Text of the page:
Just this week, in the middle of Winter, my dog picked up a hitch-hiking deer-tick. My son made this discovery while petting my dog and it apparently had been attached for some time and had become swollen. In a previous article “DIY Tick Remover” I described a tool that I had fashioned from a soda straw. This tool works best with a fresh attachment but an established tick is more tenacious and difficult to remove. I did some research awhile back and discovered an article written by a veterinarian who uses no tool whatsoever when removing a tick and now I had the opportunity to try it out for myself.
I put the tip of my index forefinger on the tick and began a rigorous circular motion for about 15 seconds, then reversed the direction for another 15 seconds. When I stopped to check the results, the tick was gone! It had backed out of it’s attachment area and dropped off. I was delighted to see that this method actually worked. I quickly searched the mat below to find the tick, and there it was! I picked it up to examine it to see if all of it’s parts were intact, and it began to crawl up my finger showing that It’s head had not been detached or left behind. It dawned on me that others would like to learn this method too so I grabbed my camera to capture the moment to illustrate this article.
What could be easier than using no tools or chemicals? If you, your friend or a pet is plagued with a tick, give this method a try. I hope that it will work as well for you as it did for me.
That’s very interesting Ken, will have to give that a try when I run across the “larger tick” variety. In TN. we have loads of the tiny, tiny versions that the locals call “seed ticks”… they are so tiny that you have to look twice to see them (the size of a pin head or smaller). The biggest problem is that those little buggers can carry Lyme’s Disease. I am really interested in finding safe methods of preventing ticks on humans. One method that was suggested by a lady I know that I will try this spring is using Arid Extra Dry Anti-Perspirant… I was told to rub it on my socks and belt line… that ticks absolutely hate it. After getting Lyme’s I am willing to try almost anything. Thanks again for your insights and advice. Take care! – Pat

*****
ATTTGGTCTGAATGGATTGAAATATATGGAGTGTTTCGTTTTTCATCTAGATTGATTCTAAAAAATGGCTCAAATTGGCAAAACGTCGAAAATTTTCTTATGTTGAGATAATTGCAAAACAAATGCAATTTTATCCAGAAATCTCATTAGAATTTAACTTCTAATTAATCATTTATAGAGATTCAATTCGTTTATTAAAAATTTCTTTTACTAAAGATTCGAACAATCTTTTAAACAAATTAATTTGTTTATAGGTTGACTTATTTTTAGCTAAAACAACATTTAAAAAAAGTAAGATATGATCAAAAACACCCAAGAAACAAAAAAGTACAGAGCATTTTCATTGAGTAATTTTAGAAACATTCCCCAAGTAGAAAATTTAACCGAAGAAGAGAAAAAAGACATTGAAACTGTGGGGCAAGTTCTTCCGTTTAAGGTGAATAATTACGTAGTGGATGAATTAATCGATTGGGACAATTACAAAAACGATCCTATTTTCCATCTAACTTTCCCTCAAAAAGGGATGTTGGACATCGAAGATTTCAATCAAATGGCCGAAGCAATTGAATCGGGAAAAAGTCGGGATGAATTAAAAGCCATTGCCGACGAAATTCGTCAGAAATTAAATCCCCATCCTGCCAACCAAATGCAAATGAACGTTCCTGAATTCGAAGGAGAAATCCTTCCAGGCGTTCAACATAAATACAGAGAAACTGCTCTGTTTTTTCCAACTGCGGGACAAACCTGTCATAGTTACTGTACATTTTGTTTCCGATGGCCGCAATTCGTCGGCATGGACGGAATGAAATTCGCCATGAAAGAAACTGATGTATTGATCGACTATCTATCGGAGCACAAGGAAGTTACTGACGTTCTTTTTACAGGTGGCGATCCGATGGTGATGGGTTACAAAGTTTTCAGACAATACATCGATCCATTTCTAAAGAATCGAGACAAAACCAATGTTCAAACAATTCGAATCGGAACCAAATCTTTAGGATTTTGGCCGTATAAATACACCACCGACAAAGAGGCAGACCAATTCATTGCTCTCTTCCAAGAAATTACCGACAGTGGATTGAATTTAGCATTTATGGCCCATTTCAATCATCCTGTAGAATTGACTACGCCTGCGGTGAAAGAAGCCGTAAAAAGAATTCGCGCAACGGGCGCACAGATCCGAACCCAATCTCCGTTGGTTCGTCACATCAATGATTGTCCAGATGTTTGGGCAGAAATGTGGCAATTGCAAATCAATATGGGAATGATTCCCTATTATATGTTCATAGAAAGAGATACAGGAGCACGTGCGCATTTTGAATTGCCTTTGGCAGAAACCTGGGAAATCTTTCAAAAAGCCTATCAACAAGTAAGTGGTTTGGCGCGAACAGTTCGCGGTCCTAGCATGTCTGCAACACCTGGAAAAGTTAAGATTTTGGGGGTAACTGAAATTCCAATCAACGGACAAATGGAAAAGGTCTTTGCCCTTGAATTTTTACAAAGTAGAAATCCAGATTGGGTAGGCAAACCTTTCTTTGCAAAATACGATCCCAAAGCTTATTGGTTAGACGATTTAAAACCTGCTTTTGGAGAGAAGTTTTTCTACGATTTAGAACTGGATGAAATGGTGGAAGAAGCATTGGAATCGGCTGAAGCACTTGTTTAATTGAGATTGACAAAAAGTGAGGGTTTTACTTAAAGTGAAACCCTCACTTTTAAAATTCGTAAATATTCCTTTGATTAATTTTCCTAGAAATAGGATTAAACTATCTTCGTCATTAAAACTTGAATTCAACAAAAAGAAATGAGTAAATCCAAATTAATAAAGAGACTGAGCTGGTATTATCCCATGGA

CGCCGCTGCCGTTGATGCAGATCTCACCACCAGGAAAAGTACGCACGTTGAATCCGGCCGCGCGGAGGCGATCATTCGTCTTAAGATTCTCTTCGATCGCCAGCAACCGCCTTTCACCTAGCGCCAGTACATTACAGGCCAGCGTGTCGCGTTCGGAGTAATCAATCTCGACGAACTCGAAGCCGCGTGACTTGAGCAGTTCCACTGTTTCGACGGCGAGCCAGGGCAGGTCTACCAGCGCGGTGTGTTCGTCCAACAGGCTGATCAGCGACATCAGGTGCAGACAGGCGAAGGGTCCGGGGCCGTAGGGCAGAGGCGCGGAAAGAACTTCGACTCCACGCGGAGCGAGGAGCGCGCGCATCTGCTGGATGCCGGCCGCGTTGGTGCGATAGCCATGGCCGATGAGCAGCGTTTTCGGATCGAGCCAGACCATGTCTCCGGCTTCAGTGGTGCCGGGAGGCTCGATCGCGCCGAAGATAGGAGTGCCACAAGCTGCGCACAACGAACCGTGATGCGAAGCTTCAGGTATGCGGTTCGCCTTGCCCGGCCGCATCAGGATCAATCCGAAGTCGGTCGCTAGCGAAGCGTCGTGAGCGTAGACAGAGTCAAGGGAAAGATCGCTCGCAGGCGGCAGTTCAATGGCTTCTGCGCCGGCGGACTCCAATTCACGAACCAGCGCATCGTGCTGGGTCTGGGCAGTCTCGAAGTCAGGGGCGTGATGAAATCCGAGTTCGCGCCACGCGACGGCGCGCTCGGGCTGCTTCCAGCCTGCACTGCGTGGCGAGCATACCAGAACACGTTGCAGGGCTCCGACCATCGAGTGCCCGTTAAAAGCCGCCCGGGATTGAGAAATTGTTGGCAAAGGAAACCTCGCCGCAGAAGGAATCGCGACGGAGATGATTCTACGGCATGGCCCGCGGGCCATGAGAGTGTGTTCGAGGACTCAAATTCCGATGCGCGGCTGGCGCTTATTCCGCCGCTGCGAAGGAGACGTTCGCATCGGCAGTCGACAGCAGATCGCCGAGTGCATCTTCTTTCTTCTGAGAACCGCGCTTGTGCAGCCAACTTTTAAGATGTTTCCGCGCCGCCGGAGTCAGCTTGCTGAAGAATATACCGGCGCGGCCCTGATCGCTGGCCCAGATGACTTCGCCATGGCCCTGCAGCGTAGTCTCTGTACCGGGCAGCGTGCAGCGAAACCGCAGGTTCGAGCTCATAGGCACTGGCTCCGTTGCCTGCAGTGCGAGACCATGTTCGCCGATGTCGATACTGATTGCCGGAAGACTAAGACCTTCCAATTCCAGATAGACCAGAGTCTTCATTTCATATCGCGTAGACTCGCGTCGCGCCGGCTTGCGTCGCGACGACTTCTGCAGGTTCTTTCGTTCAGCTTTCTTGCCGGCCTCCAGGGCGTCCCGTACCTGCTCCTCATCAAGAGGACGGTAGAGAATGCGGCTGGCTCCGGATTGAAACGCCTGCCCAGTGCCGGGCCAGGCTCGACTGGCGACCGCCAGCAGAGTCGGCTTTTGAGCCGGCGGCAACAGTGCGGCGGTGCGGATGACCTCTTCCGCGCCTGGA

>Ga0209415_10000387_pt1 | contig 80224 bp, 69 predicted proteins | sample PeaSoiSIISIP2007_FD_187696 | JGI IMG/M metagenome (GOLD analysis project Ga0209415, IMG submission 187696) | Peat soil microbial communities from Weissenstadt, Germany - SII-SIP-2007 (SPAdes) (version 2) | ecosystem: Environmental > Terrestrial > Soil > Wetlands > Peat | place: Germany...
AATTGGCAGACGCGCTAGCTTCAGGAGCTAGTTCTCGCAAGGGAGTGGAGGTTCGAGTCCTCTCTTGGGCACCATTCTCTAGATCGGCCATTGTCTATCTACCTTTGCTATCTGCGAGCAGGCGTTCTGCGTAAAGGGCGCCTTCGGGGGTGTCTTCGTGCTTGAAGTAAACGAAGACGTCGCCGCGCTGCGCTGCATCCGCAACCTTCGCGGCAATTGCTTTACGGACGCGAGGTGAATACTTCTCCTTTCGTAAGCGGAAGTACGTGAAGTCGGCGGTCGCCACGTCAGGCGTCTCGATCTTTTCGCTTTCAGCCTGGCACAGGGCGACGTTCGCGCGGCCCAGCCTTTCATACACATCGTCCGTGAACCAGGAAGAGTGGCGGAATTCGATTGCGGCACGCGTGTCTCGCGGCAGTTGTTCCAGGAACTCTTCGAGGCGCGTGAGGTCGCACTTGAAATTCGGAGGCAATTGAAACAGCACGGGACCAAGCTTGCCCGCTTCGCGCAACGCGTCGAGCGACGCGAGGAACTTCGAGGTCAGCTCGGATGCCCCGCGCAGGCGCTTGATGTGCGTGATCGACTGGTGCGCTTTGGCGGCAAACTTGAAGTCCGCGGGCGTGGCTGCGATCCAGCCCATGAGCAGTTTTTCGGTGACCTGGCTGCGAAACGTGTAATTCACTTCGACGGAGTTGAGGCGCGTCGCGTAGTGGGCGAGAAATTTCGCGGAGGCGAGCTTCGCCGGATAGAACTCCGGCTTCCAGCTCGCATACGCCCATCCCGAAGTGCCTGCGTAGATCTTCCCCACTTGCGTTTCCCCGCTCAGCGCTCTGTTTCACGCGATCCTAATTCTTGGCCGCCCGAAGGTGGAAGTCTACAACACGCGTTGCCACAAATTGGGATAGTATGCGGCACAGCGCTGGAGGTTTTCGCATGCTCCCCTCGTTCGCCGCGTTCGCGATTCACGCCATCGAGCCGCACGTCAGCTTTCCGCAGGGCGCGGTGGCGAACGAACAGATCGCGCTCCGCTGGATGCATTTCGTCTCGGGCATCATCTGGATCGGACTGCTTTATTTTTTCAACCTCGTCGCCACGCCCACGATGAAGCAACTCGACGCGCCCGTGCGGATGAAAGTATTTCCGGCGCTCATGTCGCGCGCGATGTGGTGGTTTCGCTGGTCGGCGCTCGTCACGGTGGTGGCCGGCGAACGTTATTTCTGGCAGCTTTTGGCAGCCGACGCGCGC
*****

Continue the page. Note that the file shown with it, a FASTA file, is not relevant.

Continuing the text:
Wet tobacco or nail polish remover works great too
Well, I haven’t tried any of these methods, I usually use a very fine pair or tweezers to remove ticks. However, I would caution people that sometimes irritating the tick will cause it to squirt more of its saliva into the host. My mother used bleach to try to remove a tick once, it emptied itself into her body before dropping off, and she ultimately died from the bite. Personally I would rather contend with an embedded tick head than the possibility of more Lymes, ehrlichia, tularemia, or Rocky Moutain Spotted Fever being injected into me by an irritated tick.
I will have to remember that trick. I wish I had known this in Jan. Rachel got a tiny dear tick and it swelled up got infected and looked just like the bulls eye rash for Lyme’s. We put her on a round of antibiotics to nip it in the bud!
I too have not had a chance to try that. I had friends the Atkins
did use that method,and worked well. I like the fact that
The tick is removed asap,not waiting for liquids or material used
on the tick and waiting for the tick to respond.
Use whatever method you want. What ever blows your hair back,I say, but I say be thou removed,
and never return,saith the Lord. Amen
Love you Ken
A friend always
Keep up the Good work
I just found a huge tick on my cat, lucky for Eddie my cat I found your website … I just tried this method to remove the tick and it worked perfectly!! Thanks so much for taking the time to post it!
Just like Le Hunt said, this method is not the safest. The safest way to remove a tick is just to take a hold of it’s head with tweezers and pull steadily and gently until it releases it’s hold. Other methods will usually result in the tick releasing it’s saliva and bacteria/viruses with it.
Great info on ticks!. Thanks to all.
I have two mechanical tick removal tools of completely different design but they both take a grip on the tick very close to the skin and they both say to turn the tick counter clockwise while applying upward pressure to remove the beast. Counter clockwise?? are ticks threaded??
I will follow directions but I will wonder.
My husband just removed a tick from our cats neck by lighting matches, one at a time and blowing them out quickly and applying the hot match to the ticks body several times, then he used tweezers to remove it by the head. He used this method on his family dog 35 yrs ago as well.